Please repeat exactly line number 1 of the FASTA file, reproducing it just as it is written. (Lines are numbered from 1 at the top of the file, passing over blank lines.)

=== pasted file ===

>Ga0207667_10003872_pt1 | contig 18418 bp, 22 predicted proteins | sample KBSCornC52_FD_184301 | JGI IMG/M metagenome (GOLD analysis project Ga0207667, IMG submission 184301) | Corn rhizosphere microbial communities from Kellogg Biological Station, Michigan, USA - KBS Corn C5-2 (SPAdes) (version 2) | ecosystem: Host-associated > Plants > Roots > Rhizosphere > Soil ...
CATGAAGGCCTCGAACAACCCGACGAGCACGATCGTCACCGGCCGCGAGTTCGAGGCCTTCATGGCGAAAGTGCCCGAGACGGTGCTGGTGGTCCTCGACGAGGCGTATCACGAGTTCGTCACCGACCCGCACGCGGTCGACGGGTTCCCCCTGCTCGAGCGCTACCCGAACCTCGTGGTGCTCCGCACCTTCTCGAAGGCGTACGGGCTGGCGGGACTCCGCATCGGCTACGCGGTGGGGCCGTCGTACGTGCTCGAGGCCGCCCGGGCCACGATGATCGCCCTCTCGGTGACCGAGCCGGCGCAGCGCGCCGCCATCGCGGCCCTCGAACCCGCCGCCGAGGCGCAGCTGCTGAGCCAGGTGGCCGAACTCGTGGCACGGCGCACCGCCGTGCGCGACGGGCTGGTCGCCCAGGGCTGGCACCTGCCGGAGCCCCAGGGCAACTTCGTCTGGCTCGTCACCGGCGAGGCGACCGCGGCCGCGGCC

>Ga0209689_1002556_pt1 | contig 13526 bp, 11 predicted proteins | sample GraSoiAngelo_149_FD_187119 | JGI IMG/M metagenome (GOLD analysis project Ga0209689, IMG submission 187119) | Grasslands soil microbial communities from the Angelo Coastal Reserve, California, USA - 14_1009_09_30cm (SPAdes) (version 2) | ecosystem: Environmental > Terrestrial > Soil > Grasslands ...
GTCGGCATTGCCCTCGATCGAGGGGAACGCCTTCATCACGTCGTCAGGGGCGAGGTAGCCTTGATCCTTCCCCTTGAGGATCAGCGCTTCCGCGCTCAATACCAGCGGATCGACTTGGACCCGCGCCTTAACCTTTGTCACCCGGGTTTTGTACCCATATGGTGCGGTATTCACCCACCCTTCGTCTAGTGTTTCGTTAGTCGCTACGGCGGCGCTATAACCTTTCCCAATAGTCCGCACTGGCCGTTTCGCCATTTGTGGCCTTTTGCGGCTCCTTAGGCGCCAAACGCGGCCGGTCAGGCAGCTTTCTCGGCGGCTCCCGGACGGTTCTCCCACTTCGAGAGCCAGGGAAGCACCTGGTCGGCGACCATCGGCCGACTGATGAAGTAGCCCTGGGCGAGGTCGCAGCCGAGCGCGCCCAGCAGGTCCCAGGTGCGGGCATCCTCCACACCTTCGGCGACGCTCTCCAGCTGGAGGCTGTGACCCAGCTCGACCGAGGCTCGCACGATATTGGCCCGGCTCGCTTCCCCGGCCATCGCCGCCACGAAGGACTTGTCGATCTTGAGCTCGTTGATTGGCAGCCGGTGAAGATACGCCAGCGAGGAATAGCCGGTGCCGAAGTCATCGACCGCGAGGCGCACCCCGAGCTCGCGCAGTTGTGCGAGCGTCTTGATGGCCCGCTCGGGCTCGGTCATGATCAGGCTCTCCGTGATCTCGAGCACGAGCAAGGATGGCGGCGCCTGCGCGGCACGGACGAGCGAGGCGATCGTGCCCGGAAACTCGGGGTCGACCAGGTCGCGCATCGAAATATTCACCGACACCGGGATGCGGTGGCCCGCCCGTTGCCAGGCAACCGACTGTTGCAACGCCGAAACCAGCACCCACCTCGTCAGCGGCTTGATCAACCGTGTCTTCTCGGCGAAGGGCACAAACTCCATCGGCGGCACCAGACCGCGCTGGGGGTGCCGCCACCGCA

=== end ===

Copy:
>Ga0207667_10003872_pt1 | contig 18418 bp, 22 predicted proteins | sample KBSCornC52_FD_184301 | JGI IMG/M metagenome (GOLD analysis project Ga0207667, IMG submission 184301) | Corn rhizosphere microbial communities from Kellogg Biological Station, Michigan, USA - KBS Corn C5-2 (SPAdes) (version 2) | ecosystem: Host-associated > Plants > Roots > Rhizosphere > Soil ...